I used the opportunity to add more.

Mission Ready

I have been patiently waiting for 9 months for something to happen with Mission Ready. I haven’t said much (anything?) about the company since I wrote about them last September.  That is because essentially nothing has happened.

Nine months with no news (after announcing a massive LOI) is pretty ridiculous.  There is a valid argument that I should have walked away.  But something about the company made me think its more than just a hyped up press release with nothing behind it.  For sure, the stock price has held up incredibly well since September considering that nothing has happened.   So I have stuck it out.

Now maybe we get some news?  The stock is halted.

Is this the big one?  And is the big one a rocket or a bomb?  No idea.  But I am excited to find out.

Gold Stocks

Back in May when I last talked about the gold stocks I own I wrote:

…these stocks are more of a play on sentiment. I think all I really need on the commodity side is for gold not to crash.

I should have knocked on wood.

That said, the gold stocks I own have held up pretty well.  Wesdome is up a lot.  Gran Colombia is up a little (albeit it was up a lot and has given back most of those gains).  Roxgold is roughly flat, as is Golden Star.  Jaguar Mining is down a bit.  Overall I’m up even as the price of gold is down over $100.

I still like all of these names.  But whereas my original thesis on each name was based on the micro – I simply thought each stock was cheap given its cash flow and exploration prospects, I am actually getting more bullish on the macro.  Even as gold has fallen.

This tariff thing is becoming the shit show I thought it would be.  I expect further escalation before any agreement.

There are a lot of US based commentators that think other countries will be rational and give in to their demands.  I really don’t buy that.  I think its got to get worse before that happens.

I’m Canadian.  So I am on the other side of the tariffs being introduced.  My visceral reaction when I hear of a new tariff being introduced against Canada or I hear Trump make some inaccurate or at least unbalanced comment about Canadian subsidies, is “screw them – I would rather go into a recession than give in to that BS”.

Now you might say that is an irrational response, that it is not reasonable, and point out all the reasons it is wrong.  Sure is.  Doesn’t matter.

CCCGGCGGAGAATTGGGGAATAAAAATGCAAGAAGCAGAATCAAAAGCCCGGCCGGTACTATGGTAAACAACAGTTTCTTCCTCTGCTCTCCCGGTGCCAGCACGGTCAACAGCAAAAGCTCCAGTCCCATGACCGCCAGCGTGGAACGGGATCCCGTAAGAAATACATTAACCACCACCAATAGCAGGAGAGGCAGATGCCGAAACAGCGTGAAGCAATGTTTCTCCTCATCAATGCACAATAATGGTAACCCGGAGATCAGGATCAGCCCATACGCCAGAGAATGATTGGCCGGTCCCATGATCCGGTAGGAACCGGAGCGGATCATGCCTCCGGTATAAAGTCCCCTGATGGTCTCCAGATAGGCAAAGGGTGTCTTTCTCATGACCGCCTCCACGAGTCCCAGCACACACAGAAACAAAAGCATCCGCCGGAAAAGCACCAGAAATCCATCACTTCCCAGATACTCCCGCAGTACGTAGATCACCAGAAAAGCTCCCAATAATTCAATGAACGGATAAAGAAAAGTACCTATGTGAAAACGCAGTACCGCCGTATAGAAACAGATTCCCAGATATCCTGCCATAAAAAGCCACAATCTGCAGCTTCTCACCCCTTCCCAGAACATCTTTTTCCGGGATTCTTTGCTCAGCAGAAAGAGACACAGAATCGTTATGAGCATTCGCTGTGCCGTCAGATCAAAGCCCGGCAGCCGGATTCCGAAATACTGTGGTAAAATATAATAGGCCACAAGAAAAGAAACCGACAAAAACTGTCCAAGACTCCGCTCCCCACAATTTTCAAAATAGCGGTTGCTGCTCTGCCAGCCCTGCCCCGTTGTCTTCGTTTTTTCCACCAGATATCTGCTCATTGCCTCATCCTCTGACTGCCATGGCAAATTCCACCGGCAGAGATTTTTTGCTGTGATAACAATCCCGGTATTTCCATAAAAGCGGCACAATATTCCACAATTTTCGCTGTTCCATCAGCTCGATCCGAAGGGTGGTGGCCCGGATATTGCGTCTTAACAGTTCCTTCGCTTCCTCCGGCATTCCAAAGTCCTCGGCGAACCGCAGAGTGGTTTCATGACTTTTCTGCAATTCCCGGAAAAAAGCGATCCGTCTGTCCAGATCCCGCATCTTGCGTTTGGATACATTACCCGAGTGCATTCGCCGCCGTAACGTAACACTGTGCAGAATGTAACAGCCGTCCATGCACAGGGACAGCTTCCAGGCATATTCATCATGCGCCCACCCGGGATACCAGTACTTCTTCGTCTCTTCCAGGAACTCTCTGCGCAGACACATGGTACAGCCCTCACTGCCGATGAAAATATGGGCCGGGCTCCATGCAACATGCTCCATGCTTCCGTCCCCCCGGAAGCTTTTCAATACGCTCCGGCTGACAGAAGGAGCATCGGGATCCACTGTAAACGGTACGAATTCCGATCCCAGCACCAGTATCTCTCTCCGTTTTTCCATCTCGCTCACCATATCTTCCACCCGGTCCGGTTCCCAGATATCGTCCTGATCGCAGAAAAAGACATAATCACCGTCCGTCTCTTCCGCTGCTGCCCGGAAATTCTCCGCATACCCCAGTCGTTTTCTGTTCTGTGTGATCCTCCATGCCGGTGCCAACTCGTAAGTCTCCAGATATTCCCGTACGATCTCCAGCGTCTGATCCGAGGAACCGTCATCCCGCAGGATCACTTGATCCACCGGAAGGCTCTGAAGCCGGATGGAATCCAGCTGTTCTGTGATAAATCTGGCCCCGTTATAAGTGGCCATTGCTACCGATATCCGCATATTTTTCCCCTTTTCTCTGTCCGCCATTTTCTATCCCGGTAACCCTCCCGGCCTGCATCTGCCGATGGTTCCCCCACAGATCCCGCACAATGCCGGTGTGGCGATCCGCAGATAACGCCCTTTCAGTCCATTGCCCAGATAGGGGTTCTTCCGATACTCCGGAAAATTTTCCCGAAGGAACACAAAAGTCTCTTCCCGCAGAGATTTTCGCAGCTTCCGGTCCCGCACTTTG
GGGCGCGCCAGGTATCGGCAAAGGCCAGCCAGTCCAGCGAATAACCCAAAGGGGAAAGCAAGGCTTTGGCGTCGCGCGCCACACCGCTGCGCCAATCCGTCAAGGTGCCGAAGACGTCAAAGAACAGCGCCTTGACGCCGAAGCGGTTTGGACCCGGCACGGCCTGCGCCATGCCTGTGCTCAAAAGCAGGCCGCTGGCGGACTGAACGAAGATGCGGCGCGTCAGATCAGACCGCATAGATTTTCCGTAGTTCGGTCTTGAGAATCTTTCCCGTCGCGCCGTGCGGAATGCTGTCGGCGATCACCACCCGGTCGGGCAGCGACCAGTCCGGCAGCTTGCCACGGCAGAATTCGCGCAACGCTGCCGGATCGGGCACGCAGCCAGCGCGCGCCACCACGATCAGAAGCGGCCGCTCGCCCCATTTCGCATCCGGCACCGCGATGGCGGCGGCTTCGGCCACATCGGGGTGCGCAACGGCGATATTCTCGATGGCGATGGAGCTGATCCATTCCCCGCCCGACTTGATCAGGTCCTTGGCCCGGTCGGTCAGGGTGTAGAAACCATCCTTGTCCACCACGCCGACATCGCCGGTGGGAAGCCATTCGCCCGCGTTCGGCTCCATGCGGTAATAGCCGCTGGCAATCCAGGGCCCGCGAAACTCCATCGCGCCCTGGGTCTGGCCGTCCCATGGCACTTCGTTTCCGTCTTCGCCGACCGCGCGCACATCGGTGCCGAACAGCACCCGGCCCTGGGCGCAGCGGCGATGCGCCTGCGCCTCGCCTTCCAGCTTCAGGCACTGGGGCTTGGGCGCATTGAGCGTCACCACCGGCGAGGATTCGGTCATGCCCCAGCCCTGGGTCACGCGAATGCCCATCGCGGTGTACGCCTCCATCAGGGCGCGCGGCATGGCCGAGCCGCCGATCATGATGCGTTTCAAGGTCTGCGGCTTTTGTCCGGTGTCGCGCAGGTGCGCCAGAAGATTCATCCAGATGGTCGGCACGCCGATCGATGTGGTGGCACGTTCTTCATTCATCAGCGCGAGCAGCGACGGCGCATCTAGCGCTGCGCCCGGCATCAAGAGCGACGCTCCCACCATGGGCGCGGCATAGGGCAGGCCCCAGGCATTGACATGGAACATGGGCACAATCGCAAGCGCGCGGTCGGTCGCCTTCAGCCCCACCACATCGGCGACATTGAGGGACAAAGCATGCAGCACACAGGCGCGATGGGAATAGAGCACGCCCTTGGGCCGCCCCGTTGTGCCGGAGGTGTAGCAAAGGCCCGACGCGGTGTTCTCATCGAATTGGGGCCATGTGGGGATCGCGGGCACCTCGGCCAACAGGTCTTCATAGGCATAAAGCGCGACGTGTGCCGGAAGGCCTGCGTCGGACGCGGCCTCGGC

If that’s my response, I bet that is also the response of a lot of other Canadians, and of a lot of other citizens of other countries.  We would rather see our government’s stand up for us then be pushed around.

You don’t think that all the other foreign leaders don’t realize that?  Look at what Harper just said: that Trudeau is manipulating the NAFTA negotiations because he can gain political points.  Maybe, maybe not.  It wouldn’t be that surprising.  Does Trudeau get more votes next year if he can say he stood up for Canadians or if he says he buckled under because it was the right thing to do?  You think the European leaders look stronger if they give into US demands?  Same thing for China.

My point is we are all going to stand up for ourselves.  It won’t be until we all see (including the US) what it feels like to be sinking in the boat that we reconsider.  Right now this is a matter of principle and what is rational is irrelevant.

I expect the trade war to escalate.  And gold to eventually start going up.

DropCar, Sonoma

I sold out of both DropCar and Sonoma Pharmaceuticals.

DropCar has been a disaster. When I wrote the stock up I said it was highly speculative, even for me.  But I have to admit I didn’t expect it to crash and burn so quickly.

I don’t like selling a stock just because its just dropping.  If there is a negative data point that comes out, then sure I’ll dump it in a heart beat.  But random drops are frustrating and I often will hold through them.

But the DropCar collapse was too much and I reduced my position in April.  That turned out to be a good idea.  I sold the rest of the stock after the first quarter conference call.  It was just such a bad call.

During the Q&A they were asked about gross margins.  They could have provided a long-term speculative answer, talking about how margins are being pressured because of their growth and the drivers they are hiring, and how long term they expect margins to settle in the mid-teens or low twenties.

They didn’t have to be specific, they just had to spin it positively.  Instead they basically deferred the question.  We aren’t going to talk about that.  You can maybe get away with that answer when things are going well, but when you just announced a negative gross margin quarter you just can’t.

Anyways, I sold.

The other stock I sold was Sonoma Pharmaceuticals.  Sonoma had what was just a really bad quarter.   Sonoma had been growing consistently for a number of quarters and much of my thesis here was simply a continuation of that trend.  That didn’t happen.